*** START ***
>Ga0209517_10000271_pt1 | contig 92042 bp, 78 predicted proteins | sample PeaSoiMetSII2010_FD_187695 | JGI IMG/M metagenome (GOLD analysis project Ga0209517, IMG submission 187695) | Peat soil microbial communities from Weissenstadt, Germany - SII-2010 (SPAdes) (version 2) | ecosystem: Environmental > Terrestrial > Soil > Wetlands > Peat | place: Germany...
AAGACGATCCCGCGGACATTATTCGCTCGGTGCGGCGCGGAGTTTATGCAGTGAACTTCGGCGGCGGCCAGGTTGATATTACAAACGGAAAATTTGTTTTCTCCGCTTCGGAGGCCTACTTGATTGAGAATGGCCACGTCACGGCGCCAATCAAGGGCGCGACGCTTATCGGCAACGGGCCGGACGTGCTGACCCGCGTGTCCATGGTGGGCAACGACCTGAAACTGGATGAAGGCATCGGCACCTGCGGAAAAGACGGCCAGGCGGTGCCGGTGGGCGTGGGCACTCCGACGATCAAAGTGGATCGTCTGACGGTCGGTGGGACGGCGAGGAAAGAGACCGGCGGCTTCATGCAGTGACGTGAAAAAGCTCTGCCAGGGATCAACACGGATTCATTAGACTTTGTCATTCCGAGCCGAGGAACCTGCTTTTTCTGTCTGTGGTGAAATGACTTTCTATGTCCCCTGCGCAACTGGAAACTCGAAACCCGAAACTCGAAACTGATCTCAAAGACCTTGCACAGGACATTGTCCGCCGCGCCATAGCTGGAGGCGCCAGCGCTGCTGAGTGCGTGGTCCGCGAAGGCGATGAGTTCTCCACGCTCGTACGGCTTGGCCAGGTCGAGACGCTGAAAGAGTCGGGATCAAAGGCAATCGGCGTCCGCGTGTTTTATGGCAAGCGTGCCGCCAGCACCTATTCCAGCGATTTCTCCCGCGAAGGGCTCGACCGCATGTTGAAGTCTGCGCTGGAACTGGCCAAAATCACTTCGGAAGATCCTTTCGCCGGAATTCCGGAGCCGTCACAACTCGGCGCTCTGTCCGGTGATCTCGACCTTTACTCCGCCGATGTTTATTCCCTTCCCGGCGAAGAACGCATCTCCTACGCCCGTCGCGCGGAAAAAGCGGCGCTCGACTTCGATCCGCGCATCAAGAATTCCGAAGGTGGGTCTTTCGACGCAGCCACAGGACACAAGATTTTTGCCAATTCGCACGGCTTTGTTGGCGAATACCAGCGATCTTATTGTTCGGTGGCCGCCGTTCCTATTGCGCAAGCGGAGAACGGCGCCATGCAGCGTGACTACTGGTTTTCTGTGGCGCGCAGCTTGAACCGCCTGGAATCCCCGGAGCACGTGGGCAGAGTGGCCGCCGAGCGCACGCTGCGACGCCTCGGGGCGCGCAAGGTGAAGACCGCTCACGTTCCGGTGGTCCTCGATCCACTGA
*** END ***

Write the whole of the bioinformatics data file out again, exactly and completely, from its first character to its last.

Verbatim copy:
>Ga0209517_10000271_pt1 | contig 92042 bp, 78 predicted proteins | sample PeaSoiMetSII2010_FD_187695 | JGI IMG/M metagenome (GOLD analysis project Ga0209517, IMG submission 187695) | Peat soil microbial communities from Weissenstadt, Germany - SII-2010 (SPAdes) (version 2) | ecosystem: Environmental > Terrestrial > Soil > Wetlands > Peat | place: Germany...
AAGACGATCCCGCGGACATTATTCGCTCGGTGCGGCGCGGAGTTTATGCAGTGAACTTCGGCGGCGGCCAGGTTGATATTACAAACGGAAAATTTGTTTTCTCCGCTTCGGAGGCCTACTTGATTGAGAATGGCCACGTCACGGCGCCAATCAAGGGCGCGACGCTTATCGGCAACGGGCCGGACGTGCTGACCCGCGTGTCCATGGTGGGCAACGACCTGAAACTGGATGAAGGCATCGGCACCTGCGGAAAAGACGGCCAGGCGGTGCCGGTGGGCGTGGGCACTCCGACGATCAAAGTGGATCGTCTGACGGTCGGTGGGACGGCGAGGAAAGAGACCGGCGGCTTCATGCAGTGACGTGAAAAAGCTCTGCCAGGGATCAACACGGATTCATTAGACTTTGTCATTCCGAGCCGAGGAACCTGCTTTTTCTGTCTGTGGTGAAATGACTTTCTATGTCCCCTGCGCAACTGGAAACTCGAAACCCGAAACTCGAAACTGATCTCAAAGACCTTGCACAGGACATTGTCCGCCGCGCCATAGCTGGAGGCGCCAGCGCTGCTGAGTGCGTGGTCCGCGAAGGCGATGAGTTCTCCACGCTCGTACGGCTTGGCCAGGTCGAGACGCTGAAAGAGTCGGGATCAAAGGCAATCGGCGTCCGCGTGTTTTATGGCAAGCGTGCCGCCAGCACCTATTCCAGCGATTTCTCCCGCGAAGGGCTCGACCGCATGTTGAAGTCTGCGCTGGAACTGGCCAAAATCACTTCGGAAGATCCTTTCGCCGGAATTCCGGAGCCGTCACAACTCGGCGCTCTGTCCGGTGATCTCGACCTTTACTCCGCCGATGTTTATTCCCTTCCCGGCGAAGAACGCATCTCCTACGCCCGTCGCGCGGAAAAAGCGGCGCTCGACTTCGATCCGCGCATCAAGAATTCCGAAGGTGGGTCTTTCGACGCAGCCACAGGACACAAGATTTTTGCCAATTCGCACGGCTTTGTTGGCGAATACCAGCGATCTTATTGTTCGGTGGCCGCCGTTCCTATTGCGCAAGCGGAGAACGGCGCCATGCAGCGTGACTACTGGTTTTCTGTGGCGCGCAGCTTGAACCGCCTGGAATCCCCGGAGCACGTGGGCAGAGTGGCCGCCGAGCGCACGCTGCGACGCCTCGGGGCGCGCAAGGTGAAGACCGCTCACGTTCCGGTGGTCCTCGATCCACTGA